Speaker: Jürgen Enders, Professor of Higher Education Management at the School of Management, University of Bath
Time: March, 29 at 13.00-14.30 (Helsinki time)/ 18.00-19.30 (Beijing time)
For decades, students of organisations have characterised universities as a specific kind of organisation and have developed highly influential concepts addressing their limited actorhood and rationality, such as ‘organised anarchy,’ ‘garbage-can decision-making,’ or ‘loose coupling’.
This perspective has changed reflecting an on-going socio-political struggle about the institutional form of the university, i.e. re-definitions of the socioeconomic role of universities, changes in their regulation and funding as well as wider processes of the diffusion of business-inspired organisational practices into higher education. Evidence indicates that universities are transforming into ‘penetrated hierarchies’: managed organisations with stronger central leadership and strategic actorhood, introducing hierarchy and formal rule systems for the control of organisational activities and professional work; organisations who face at the same time increasing dependence on a range of external actors for vital resources like funding and prestige penetrating universities and affecting their internal power distribution and hierarchical control.
While such changes in the institutional form of universities as organisations have become an international theme, the timing as well as the breadth and depth of the transformation differ substantially across national settings. The lecture discusses the changing institutional form of universities alongside a series of papers addressing the university as a ‘complete organisation’, as a ‘penetrated hierarchy’, and as an ‘autonomous actor’.
Brunsson, N., & Sahlin-Andersson, K. (2000). Constructing organizations: The example of public sector reform. Organization Studies, 21(4), 721-746.https://journals.sagepub.com/doi/pdf/10.1177/0170840600214003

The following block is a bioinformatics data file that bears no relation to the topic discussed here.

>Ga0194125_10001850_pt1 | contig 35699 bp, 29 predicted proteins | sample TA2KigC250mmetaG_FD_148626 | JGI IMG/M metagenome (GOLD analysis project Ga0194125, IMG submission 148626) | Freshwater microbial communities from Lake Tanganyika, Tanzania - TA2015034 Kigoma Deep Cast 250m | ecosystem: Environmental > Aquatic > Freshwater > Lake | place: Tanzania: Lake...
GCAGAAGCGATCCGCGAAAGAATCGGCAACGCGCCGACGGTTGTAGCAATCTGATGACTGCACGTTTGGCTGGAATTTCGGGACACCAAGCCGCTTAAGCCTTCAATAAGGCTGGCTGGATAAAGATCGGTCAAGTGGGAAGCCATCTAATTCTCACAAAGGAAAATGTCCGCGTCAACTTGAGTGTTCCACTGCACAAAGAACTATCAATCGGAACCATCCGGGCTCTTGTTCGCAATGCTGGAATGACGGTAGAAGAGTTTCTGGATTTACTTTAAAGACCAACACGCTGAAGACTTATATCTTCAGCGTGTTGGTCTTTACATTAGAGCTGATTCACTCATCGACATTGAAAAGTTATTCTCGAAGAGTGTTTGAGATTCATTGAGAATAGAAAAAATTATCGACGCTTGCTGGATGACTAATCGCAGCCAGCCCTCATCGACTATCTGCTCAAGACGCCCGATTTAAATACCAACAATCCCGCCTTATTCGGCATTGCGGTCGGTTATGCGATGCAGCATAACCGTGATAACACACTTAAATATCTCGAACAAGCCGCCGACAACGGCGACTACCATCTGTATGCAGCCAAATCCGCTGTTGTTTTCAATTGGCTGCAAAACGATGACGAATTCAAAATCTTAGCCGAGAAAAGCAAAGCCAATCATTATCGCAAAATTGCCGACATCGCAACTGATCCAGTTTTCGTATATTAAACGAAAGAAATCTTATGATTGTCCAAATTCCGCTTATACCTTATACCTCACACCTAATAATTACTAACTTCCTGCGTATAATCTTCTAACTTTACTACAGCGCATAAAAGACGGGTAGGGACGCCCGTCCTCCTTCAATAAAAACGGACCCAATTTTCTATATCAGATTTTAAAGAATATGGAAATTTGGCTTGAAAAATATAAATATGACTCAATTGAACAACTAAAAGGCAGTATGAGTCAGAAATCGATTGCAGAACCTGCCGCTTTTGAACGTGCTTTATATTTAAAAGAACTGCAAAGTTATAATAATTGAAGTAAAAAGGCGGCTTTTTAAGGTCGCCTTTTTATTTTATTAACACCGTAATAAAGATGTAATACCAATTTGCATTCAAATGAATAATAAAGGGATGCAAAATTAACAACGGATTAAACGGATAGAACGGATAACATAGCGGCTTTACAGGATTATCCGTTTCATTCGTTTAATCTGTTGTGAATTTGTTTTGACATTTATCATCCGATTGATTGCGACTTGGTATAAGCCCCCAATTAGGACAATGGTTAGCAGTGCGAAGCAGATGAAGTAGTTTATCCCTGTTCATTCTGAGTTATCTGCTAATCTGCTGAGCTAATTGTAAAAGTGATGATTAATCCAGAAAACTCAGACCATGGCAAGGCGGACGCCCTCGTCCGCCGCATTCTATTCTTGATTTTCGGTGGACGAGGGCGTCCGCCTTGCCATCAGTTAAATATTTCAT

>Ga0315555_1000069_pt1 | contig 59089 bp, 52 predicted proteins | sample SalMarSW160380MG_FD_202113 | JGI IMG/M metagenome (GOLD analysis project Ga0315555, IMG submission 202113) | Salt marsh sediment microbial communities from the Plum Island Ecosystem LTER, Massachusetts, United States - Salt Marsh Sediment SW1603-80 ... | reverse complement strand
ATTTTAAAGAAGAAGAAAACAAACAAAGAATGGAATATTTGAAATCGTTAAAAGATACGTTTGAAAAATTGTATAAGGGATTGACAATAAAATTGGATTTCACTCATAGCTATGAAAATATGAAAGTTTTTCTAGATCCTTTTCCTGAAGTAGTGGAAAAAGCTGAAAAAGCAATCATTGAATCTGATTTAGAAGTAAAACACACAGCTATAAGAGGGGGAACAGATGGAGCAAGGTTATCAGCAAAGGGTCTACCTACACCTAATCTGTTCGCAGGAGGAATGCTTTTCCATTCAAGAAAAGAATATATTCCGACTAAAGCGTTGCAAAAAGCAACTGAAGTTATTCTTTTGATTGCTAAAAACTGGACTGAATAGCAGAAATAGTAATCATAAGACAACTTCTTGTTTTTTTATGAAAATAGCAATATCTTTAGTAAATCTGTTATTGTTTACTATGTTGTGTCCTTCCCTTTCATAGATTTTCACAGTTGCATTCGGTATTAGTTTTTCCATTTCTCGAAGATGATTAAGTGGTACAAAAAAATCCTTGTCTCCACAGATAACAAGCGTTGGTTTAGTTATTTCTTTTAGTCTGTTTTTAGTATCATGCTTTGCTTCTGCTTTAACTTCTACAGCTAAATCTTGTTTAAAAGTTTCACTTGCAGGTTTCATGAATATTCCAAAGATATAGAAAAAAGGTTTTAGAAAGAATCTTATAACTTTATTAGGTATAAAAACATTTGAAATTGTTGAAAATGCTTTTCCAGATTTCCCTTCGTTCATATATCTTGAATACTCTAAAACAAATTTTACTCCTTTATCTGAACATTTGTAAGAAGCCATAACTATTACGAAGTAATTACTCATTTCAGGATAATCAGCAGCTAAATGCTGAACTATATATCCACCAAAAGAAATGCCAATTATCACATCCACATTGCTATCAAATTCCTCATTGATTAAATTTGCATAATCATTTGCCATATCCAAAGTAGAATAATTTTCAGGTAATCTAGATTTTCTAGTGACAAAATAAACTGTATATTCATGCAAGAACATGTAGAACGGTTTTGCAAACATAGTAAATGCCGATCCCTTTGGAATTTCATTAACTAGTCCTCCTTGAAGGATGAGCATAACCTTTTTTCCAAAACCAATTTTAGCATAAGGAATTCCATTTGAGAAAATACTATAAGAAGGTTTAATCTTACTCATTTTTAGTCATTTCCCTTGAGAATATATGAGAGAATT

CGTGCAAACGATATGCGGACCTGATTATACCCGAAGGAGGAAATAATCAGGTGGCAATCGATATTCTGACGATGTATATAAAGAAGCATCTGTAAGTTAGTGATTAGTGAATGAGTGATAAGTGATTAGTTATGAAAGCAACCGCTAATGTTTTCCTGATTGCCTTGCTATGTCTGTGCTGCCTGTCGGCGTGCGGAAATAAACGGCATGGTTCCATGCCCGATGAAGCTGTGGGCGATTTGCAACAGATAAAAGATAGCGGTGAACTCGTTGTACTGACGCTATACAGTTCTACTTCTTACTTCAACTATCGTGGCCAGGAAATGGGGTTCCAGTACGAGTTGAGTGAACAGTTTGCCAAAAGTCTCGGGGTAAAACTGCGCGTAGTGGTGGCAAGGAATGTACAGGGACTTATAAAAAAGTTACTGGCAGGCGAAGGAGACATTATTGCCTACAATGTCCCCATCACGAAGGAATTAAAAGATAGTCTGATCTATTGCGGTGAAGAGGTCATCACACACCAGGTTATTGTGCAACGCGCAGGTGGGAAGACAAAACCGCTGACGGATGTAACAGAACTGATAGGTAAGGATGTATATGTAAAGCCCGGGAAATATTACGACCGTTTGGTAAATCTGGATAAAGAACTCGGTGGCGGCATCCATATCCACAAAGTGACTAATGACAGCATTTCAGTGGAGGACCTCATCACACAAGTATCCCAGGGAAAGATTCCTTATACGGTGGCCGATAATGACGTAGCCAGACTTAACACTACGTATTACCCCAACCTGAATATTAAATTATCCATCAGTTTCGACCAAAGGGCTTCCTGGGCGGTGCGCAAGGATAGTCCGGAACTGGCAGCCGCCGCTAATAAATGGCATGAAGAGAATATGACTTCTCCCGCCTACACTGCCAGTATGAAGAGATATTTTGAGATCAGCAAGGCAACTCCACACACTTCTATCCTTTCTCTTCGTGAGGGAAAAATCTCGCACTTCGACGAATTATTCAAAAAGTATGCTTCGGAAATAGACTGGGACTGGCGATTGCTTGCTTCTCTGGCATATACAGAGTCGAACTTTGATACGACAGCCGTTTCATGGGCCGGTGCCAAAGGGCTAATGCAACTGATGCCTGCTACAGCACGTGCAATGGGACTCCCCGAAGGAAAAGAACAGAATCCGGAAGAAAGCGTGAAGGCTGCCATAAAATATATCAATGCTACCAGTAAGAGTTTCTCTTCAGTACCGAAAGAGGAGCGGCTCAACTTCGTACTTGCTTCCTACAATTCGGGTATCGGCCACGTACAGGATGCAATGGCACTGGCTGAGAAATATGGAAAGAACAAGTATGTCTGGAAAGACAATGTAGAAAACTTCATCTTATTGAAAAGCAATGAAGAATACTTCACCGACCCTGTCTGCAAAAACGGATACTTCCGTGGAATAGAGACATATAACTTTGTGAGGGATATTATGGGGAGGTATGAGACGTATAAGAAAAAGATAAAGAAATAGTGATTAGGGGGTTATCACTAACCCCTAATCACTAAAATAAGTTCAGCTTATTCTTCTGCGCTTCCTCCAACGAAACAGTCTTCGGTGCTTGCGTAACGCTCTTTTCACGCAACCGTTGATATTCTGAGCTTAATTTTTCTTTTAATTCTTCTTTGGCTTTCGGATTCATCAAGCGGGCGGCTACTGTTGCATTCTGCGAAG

De Boer, H. F., Enders, J., & Leisyte, L. (2007). Public sector reform in Dutch higher education: The organizational transformation of the university. Public Administration, 85(1), 27-46. https://onlinelibrary.wiley.com/doi/pdf/10.1111/j.1467-9299.2007.00632.x
Seeber, M., Lepori, B., Montauti, M., Enders, J., De Boer, H., et al. (2015). European universities as complete organizations? Understanding identity, hierarchy and rationality in public organizations. Public Management Review, 17(10), 1444-1474. https://www.tandfonline.com/doi/pdf/10.1080/14719037.2014.943268
Bleiklie, I., Enders, J., & Lepori, B. (2015). Organizations as penetrated hierarchies: Environmental pressures and control in professional organizations. Organization Studies, 36(7), 873-896. https://journals.sagepub.com/doi/pdf/10.1177/0170840615571960
Jürgen Enders is Professor of Higher Education Management at the School of Management, University of Bath. His academic interest is focused on the study of institutional change in the field of universities, and their role in society and economy.
He is member of the editorial board of the book series ‘Higher Education Dynamics’ and the journal ‚Higher Education’. He has written and (co)edited 15 books and published more than 140 articles in books and journals including Organization Studies, Public Management, Public Management Review, Studies in Higher Education, Higher Education and Scientometrics. Elsevier and University of Stanford released data has recently named him among the top 2% of most highly cited academics in the world in the social sciences.
Jürgen is member of the University of Oxford based Center for Global Higher Education funded by the UK’s Economic and Social Science Research Council. He is a Fellow of the Academia Europaea and of the German Academe of Science and Engineering, and Honorary Fellow of the Society for Research in Higher Education.
Dr. Po Yang is an associate professor with tenure, chair of Department of Economics of Education and Administration, at the Graduate School of Education, Peking University, and a research fellow at China Institute of Education Finance Research, Peking University. She serves as the vice president of China Association of Education Finance Research, and has been working as consultant for the World Bank, Asian Development Bank, and Ford Foundation. Her main teaching and research areas of economics of education, education finance, and vocational and technical education reform evaluation. She has working experiences in leading research universities in the U.S.A., and the Netherlands. She has published in peer reviewed SSCI journals and received research grants from China’s National Science Foundation and Ministry of Education